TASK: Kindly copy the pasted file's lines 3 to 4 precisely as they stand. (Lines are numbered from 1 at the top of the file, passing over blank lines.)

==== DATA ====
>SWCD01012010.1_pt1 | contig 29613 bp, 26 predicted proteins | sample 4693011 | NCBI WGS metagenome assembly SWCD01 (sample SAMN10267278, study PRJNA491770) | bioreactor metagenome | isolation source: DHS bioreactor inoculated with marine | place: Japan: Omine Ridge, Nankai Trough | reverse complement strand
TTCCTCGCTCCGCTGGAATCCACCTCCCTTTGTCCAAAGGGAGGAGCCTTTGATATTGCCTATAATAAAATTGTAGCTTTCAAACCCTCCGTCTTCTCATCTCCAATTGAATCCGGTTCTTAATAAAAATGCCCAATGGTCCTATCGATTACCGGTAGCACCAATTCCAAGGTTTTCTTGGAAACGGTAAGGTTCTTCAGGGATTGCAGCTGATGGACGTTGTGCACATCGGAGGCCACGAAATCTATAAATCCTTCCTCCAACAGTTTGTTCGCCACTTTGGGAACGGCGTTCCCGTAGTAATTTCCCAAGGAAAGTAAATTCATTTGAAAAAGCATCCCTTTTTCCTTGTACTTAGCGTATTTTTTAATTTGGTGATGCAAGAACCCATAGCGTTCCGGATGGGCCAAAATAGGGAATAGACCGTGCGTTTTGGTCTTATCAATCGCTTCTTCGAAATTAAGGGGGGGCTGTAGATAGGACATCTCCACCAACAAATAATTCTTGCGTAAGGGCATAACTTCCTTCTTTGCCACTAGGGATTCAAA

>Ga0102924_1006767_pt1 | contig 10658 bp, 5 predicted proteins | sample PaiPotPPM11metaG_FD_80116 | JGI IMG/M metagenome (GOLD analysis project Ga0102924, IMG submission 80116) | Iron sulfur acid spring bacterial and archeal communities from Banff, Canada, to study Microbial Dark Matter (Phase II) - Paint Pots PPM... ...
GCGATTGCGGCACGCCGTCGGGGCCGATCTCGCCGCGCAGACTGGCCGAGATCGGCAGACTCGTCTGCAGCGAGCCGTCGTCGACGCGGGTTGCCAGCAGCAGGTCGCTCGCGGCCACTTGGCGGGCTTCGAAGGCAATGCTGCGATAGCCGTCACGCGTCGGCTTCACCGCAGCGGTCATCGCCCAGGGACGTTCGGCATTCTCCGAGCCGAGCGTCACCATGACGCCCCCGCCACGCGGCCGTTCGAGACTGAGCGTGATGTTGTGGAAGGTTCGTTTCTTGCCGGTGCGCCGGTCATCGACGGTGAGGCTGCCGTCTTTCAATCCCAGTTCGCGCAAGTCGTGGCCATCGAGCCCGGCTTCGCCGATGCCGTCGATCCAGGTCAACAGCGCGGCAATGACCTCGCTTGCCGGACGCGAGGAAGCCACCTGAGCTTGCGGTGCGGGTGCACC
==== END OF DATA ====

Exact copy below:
>Ga0102924_1006767_pt1 | contig 10658 bp, 5 predicted proteins | sample PaiPotPPM11metaG_FD_80116 | JGI IMG/M metagenome (GOLD analysis project Ga0102924, IMG submission 80116) | Iron sulfur acid spring bacterial and archeal communities from Banff, Canada, to study Microbial Dark Matter (Phase II) - Paint Pots PPM... ...
GCGATTGCGGCACGCCGTCGGGGCCGATCTCGCCGCGCAGACTGGCCGAGATCGGCAGACTCGTCTGCAGCGAGCCGTCGTCGACGCGGGTTGCCAGCAGCAGGTCGCTCGCGGCCACTTGGCGGGCTTCGAAGGCAATGCTGCGATAGCCGTCACGCGTCGGCTTCACCGCAGCGGTCATCGCCCAGGGACGTTCGGCATTCTCCGAGCCGAGCGTCACCATGACGCCCCCGCCACGCGGCCGTTCGAGACTGAGCGTGATGTTGTGGAAGGTTCGTTTCTTGCCGGTGCGCCGGTCATCGACGGTGAGGCTGCCGTCTTTCAATCCCAGTTCGCGCAAGTCGTGGCCATCGAGCCCGGCTTCGCCGATGCCGTCGATCCAGGTCAACAGCGCGGCAATGACCTCGCTTGCCGGACGCGAGGAAGCCACCTGAGCTTGCGGTGCGGGTGCACC